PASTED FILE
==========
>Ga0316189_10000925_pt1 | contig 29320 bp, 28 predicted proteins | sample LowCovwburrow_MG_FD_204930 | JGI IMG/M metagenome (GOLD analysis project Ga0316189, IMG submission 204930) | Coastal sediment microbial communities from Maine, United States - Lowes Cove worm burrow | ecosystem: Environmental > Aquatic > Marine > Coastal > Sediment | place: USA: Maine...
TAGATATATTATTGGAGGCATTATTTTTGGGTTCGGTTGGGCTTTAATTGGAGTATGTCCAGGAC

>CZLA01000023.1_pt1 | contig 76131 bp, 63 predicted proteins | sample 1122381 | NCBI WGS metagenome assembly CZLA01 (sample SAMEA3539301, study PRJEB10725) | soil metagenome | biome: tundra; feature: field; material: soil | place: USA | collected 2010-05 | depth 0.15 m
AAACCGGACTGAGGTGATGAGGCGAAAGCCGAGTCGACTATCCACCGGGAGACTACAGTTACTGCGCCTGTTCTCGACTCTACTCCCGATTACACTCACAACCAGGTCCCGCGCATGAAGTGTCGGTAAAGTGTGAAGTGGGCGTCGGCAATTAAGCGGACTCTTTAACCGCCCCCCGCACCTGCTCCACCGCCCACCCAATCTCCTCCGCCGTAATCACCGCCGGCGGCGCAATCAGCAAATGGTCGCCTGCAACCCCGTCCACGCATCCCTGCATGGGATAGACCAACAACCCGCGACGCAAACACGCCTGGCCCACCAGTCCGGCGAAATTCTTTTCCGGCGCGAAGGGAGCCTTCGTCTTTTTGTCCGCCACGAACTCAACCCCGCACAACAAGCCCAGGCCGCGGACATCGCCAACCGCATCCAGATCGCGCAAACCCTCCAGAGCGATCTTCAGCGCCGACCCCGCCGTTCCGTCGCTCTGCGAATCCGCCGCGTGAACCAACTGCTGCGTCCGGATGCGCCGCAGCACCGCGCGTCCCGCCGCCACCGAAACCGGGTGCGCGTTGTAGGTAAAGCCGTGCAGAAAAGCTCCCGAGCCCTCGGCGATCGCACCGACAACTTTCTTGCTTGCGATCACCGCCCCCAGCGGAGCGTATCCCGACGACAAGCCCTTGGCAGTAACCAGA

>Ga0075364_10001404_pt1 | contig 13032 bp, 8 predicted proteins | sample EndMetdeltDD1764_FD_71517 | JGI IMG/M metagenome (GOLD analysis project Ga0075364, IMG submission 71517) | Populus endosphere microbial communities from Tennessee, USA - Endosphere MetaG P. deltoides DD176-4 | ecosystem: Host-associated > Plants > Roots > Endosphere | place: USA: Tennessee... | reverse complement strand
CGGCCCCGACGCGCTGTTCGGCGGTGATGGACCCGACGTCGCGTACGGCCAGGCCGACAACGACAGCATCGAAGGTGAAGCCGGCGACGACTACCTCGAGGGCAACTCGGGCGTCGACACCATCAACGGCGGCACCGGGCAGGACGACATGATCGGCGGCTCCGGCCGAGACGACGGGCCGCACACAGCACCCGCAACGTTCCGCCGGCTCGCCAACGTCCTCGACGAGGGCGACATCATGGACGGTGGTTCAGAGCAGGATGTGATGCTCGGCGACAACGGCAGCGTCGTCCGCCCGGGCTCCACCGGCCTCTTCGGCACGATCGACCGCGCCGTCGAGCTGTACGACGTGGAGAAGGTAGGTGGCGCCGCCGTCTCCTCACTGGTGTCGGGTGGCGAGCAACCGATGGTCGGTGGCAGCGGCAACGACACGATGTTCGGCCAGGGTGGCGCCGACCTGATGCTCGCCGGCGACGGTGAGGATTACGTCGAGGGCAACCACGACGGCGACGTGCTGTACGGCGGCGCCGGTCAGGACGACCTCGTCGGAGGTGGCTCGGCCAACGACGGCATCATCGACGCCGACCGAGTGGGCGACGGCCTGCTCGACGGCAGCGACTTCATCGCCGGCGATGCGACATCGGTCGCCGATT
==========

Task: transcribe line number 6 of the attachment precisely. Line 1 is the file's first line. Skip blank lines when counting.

CGGCCCCGACGCGCTGTTCGGCGGTGATGGACCCGACGTCGCGTACGGCCAGGCCGACAACGACAGCATCGAAGGTGAAGCCGGCGACGACTACCTCGAGGGCAACTCGGGCGTCGACACCATCAACGGCGGCACCGGGCAGGACGACATGATCGGCGGCTCCGGCCGAGACGACGGGCCGCACACAGCACCCGCAACGTTCCGCCGGCTCGCCAACGTCCTCGACGAGGGCGACATCATGGACGGTGGTTCAGAGCAGGATGTGATGCTCGGCGACAACGGCAGCGTCGTCCGCCCGGGCTCCACCGGCCTCTTCGGCACGATCGACCGCGCCGTCGAGCTGTACGACGTGGAGAAGGTAGGTGGCGCCGCCGTCTCCTCACTGGTGTCGGGTGGCGAGCAACCGATGGTCGGTGGCAGCGGCAACGACACGATGTTCGGCCAGGGTGGCGCCGACCTGATGCTCGCCGGCGACGGTGAGGATTACGTCGAGGGCAACCACGACGGCGACGTGCTGTACGGCGGCGCCGGTCAGGACGACCTCGTCGGAGGTGGCTCGGCCAACGACGGCATCATCGACGCCGACCGAGTGGGCGACGGCCTGCTCGACGGCAGCGACTTCATCGCCGGCGATGCGACATCGGTCGCCGATT